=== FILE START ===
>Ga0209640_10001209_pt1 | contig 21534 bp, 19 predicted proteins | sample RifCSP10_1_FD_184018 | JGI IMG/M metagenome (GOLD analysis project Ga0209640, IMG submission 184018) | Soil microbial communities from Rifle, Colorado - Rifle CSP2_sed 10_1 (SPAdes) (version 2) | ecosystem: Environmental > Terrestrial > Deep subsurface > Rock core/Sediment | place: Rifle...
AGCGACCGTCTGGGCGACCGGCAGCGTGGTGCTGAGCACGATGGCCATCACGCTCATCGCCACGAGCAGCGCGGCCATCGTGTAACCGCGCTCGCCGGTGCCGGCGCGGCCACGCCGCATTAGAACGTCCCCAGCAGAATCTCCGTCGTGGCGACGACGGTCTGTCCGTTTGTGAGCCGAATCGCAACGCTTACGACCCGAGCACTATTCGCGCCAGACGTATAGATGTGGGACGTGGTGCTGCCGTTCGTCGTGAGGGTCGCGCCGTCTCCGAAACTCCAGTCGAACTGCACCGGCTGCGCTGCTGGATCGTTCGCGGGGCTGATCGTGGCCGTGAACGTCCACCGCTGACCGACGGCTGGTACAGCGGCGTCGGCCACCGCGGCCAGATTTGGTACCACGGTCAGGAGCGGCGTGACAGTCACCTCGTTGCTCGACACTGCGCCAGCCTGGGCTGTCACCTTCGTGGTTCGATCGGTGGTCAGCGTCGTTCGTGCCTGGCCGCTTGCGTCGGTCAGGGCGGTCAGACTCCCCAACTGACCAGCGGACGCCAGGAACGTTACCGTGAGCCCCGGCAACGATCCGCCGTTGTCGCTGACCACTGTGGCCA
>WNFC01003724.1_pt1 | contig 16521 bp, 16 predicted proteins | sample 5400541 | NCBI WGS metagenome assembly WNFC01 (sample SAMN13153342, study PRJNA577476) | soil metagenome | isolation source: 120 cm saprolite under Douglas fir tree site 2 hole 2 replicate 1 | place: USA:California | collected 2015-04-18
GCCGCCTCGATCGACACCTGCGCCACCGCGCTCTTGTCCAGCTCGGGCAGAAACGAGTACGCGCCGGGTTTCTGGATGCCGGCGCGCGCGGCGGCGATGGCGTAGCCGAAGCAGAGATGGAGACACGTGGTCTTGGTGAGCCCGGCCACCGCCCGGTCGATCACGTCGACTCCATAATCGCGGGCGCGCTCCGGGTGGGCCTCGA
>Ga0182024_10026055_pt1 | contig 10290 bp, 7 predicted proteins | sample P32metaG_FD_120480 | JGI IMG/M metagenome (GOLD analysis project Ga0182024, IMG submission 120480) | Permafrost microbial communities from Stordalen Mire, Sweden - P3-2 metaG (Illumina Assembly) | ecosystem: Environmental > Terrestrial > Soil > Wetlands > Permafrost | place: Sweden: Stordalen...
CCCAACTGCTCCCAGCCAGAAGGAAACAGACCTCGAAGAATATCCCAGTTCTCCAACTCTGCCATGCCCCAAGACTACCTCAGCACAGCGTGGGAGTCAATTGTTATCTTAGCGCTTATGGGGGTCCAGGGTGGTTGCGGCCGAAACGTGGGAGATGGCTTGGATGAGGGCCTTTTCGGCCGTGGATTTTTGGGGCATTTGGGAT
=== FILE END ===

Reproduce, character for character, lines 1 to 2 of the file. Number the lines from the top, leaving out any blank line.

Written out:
>Ga0209640_10001209_pt1 | contig 21534 bp, 19 predicted proteins | sample RifCSP10_1_FD_184018 | JGI IMG/M metagenome (GOLD analysis project Ga0209640, IMG submission 184018) | Soil microbial communities from Rifle, Colorado - Rifle CSP2_sed 10_1 (SPAdes) (version 2) | ecosystem: Environmental > Terrestrial > Deep subsurface > Rock core/Sediment | place: Rifle...
AGCGACCGTCTGGGCGACCGGCAGCGTGGTGCTGAGCACGATGGCCATCACGCTCATCGCCACGAGCAGCGCGGCCATCGTGTAACCGCGCTCGCCGGTGCCGGCGCGGCCACGCCGCATTAGAACGTCCCCAGCAGAATCTCCGTCGTGGCGACGACGGTCTGTCCGTTTGTGAGCCGAATCGCAACGCTTACGACCCGAGCACTATTCGCGCCAGACGTATAGATGTGGGACGTGGTGCTGCCGTTCGTCGTGAGGGTCGCGCCGTCTCCGAAACTCCAGTCGAACTGCACCGGCTGCGCTGCTGGATCGTTCGCGGGGCTGATCGTGGCCGTGAACGTCCACCGCTGACCGACGGCTGGTACAGCGGCGTCGGCCACCGCGGCCAGATTTGGTACCACGGTCAGGAGCGGCGTGACAGTCACCTCGTTGCTCGACACTGCGCCAGCCTGGGCTGTCACCTTCGTGGTTCGATCGGTGGTCAGCGTCGTTCGTGCCTGGCCGCTTGCGTCGGTCAGGGCGGTCAGACTCCCCAACTGACCAGCGGACGCCAGGAACGTTACCGTGAGCCCCGGCAACGATCCGCCGTTGTCGCTGACCACTGTGGCCA